Views on the 4th European Space Generation Workshop

By Eleonora Lombardi & Ana Raposo

This year, the 4th European Space Generation Workshop took place in London gathering experts, young professional and students to nurturing the next generation’s perspective on space matters.

Ana and Eleonora have been respectively the co-event manager and the programme team member of the 4th European Space Generation Workshop (E-SGW), and the very first reason why they should thank SGAC for organising this kind of event is the community it is shaping. We already e-met a couple of times, but this was the very first time the two of them had the chance of working together and getting to know each other better.

What’s a Space Generation Workshop?

The Space Generation Workshops are large regional events that bring together students and young professionals to discuss current and upcoming space sector opportunities and challenges with a regional perspective. Through our regional workshops, we aim to promote the voice of the next generation of space leaders in each of our six regions. Just to give you a flavor of what happened in London, we are going to share some insights of this year working groups and interviews with the grant’s winners!

This year, there were four Working Groups (WG): Economic Development & Corporate Strategy; Space Policy, GNSS and the UN Sustainable Development Goals; Space Medicine; and New Space and Constellations. The delegates have been asked to analyse these issues, and to provide recommendations to the United Nations, to the SGAC itself, and to the sponsors and partners.

Outcomes of the 4th E-SGW Working Groups

Starting from the first challenging WG, the delegates explored the economic challenges to the global community articulating the economic factors that impact investments and technology development in order to understand the strategic options available to companies to address those challenges. The Economic Development & Corporate Strategy WG summed the reflections on the need of a closer collaboration between private industries, and between LSIs, SMEs and government introducing commonly used metrics from other industries. At the same time to give them more of a voice in policy discussions, as for example, support UN member states in creating advisory bodies to navigate political/legal complexities. Last, but not least more conscious efforts are requested to utilize space capabilities locally and also to link SDGs with space technology development. Indeed, this last point is strictly linked to the outcome of another WG, the Space Policy, GNSS and the UN Sustainable Development Goals.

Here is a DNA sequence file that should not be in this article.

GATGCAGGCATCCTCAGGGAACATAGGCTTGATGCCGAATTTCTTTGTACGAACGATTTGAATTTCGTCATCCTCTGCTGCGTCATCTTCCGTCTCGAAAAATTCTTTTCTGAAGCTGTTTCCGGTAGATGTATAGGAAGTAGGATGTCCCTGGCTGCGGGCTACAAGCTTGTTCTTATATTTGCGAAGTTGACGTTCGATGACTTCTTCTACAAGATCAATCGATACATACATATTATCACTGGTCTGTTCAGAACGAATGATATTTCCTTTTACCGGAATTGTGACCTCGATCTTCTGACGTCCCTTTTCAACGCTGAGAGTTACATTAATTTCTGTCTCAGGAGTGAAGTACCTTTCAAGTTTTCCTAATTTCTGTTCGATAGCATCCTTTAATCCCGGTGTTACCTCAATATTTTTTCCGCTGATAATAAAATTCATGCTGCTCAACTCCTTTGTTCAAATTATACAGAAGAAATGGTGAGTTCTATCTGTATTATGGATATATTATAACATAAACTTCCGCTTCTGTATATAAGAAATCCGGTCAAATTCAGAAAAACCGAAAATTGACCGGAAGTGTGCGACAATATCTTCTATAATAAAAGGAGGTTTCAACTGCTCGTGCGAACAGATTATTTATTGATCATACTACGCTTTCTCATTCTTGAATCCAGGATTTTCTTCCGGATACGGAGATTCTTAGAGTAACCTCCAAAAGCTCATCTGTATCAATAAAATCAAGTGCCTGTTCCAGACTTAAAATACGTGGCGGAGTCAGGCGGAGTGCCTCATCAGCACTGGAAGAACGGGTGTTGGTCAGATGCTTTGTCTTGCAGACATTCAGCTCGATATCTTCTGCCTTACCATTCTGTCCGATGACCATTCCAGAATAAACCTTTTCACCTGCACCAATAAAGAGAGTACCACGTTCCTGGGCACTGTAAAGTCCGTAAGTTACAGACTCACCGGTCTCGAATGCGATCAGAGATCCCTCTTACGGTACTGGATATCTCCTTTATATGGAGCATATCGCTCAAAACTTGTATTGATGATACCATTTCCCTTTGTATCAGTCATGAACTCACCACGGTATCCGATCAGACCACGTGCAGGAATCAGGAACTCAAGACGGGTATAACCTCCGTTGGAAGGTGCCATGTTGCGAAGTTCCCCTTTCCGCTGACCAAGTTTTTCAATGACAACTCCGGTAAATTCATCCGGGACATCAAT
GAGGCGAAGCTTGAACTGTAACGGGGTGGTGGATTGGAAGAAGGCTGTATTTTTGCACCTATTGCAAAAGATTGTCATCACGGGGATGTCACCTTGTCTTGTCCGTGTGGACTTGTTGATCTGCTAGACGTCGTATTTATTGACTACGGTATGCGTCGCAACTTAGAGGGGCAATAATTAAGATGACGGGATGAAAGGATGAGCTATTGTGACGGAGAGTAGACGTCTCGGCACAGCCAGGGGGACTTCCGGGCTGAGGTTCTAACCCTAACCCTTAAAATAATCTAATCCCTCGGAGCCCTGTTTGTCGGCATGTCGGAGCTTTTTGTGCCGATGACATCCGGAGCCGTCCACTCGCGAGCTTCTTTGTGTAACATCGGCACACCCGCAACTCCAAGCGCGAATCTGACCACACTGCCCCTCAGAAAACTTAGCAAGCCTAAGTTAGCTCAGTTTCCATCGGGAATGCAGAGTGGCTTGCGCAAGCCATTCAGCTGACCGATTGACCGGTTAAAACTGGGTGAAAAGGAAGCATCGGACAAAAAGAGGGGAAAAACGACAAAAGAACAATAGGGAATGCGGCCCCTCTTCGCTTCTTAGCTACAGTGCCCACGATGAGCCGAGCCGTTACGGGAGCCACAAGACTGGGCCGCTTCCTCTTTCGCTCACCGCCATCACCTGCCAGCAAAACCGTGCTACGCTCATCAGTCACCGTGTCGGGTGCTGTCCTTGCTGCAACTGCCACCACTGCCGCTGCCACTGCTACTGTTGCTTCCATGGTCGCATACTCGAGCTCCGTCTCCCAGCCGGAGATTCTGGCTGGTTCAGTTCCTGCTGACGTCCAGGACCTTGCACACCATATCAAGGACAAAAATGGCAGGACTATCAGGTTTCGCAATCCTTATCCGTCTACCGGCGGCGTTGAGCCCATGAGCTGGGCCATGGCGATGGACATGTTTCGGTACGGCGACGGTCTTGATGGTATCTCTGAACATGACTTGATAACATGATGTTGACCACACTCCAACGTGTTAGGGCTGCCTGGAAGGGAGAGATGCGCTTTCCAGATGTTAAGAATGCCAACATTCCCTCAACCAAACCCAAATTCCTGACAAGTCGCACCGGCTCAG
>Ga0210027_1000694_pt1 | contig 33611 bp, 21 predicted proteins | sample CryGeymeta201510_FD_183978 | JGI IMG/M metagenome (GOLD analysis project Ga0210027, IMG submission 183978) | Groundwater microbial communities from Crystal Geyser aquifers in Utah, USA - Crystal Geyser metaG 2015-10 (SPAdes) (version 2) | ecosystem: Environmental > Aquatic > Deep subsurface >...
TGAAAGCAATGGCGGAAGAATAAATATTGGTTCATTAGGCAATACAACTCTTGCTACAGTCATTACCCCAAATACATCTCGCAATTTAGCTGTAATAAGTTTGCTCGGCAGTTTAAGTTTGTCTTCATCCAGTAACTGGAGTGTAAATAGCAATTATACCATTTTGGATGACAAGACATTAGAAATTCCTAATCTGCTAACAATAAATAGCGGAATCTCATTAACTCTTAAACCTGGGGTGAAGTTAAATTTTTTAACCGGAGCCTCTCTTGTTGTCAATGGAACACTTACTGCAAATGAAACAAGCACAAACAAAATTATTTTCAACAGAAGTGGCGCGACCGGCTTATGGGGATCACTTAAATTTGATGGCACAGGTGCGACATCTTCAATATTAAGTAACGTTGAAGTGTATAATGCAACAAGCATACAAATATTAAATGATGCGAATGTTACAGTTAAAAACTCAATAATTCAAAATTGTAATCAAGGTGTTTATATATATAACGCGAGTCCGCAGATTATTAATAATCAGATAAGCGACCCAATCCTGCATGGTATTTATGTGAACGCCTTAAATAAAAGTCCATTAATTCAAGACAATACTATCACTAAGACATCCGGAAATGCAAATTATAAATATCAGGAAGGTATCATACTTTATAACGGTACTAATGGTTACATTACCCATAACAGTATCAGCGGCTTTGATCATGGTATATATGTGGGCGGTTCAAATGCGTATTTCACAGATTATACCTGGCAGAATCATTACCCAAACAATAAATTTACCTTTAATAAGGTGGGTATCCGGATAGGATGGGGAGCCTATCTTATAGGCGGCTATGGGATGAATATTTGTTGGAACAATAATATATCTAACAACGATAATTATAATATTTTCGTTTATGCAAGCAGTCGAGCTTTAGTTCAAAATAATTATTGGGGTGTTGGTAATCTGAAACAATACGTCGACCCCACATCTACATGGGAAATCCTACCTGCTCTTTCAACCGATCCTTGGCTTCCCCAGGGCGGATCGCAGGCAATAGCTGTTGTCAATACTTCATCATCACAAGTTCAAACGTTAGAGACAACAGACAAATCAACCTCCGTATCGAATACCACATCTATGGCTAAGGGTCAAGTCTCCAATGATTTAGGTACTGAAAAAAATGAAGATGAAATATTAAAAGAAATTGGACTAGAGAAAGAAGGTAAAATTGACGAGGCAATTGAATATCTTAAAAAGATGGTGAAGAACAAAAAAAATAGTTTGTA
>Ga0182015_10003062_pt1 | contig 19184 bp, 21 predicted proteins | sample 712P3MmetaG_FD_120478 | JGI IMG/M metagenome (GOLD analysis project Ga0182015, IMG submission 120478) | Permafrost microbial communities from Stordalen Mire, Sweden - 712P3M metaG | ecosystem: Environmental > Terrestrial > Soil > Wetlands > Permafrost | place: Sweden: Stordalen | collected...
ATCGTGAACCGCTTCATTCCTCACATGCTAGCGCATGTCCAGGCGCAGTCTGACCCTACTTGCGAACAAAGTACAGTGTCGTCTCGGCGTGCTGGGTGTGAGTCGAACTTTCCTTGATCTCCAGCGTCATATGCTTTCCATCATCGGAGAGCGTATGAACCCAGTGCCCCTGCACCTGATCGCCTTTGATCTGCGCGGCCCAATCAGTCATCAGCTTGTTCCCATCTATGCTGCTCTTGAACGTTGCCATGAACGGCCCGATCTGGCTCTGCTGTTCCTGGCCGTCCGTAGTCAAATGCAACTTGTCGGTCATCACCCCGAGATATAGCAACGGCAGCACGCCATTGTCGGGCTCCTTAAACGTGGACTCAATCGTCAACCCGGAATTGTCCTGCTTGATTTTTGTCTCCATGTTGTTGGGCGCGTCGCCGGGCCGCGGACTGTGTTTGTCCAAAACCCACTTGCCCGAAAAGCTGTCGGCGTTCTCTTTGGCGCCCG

The Space Policy, GNSS and the UN Sustainable Development Goals started its work from the “wedding cake” concept by Stockholm Resilience Centre, i.e. using social metrics.

They concentrated on the biosphere level encompassing: clean water and sanitation (SDG 6), climate action (SDG 13), life below water (SDG 14) and life on land (SDG15). The main outcome is basically that GNSS can benefit the tackling of all of the listed SDGs! Just to cite some, SDG 6 by being applied in water quality monitoring or meteorological forecasting or SGD 12 by being applied in climate change monitoring or climate disaster. The main priorities on this topic include the engagement of public and private companies in the use of the GNSS, but at the same time the assistance in clarifying privacy issues in the use of the data making them accessible and enabling users to utilise them for free.

The Space Medicine Working Group focused on both up and downstream medical space research. The delegates discussed the applications of medical experiments and research developed on board the ISS and what this has taught us about medicine in space and the open challenges to solve before we can consider long term space travel. This led to the analysis of three main internal topics: psychology, radiation and monitoring. Psychology, social and mental health are all under the same umbrella when we speak of team cohesion and autonomous decision making. Teaching how to team up for problem solving is key to solving unexpected events that could happen during long term missions, although nowadays there is no promotion of team cohesion. Regarding the radiation problem that is the main cause of delay for long-term missions, research funding and collaboration with research institution, stakeholders and multidisciplinary teams is highly requested. Monitoring techniques that have already been used and tested in space can also benefit our society on Earth – for this we need to know how the results of space research can be exploited for other purposes, and in particular which useful tools or instruments used in the health sector come from technologies already used in space.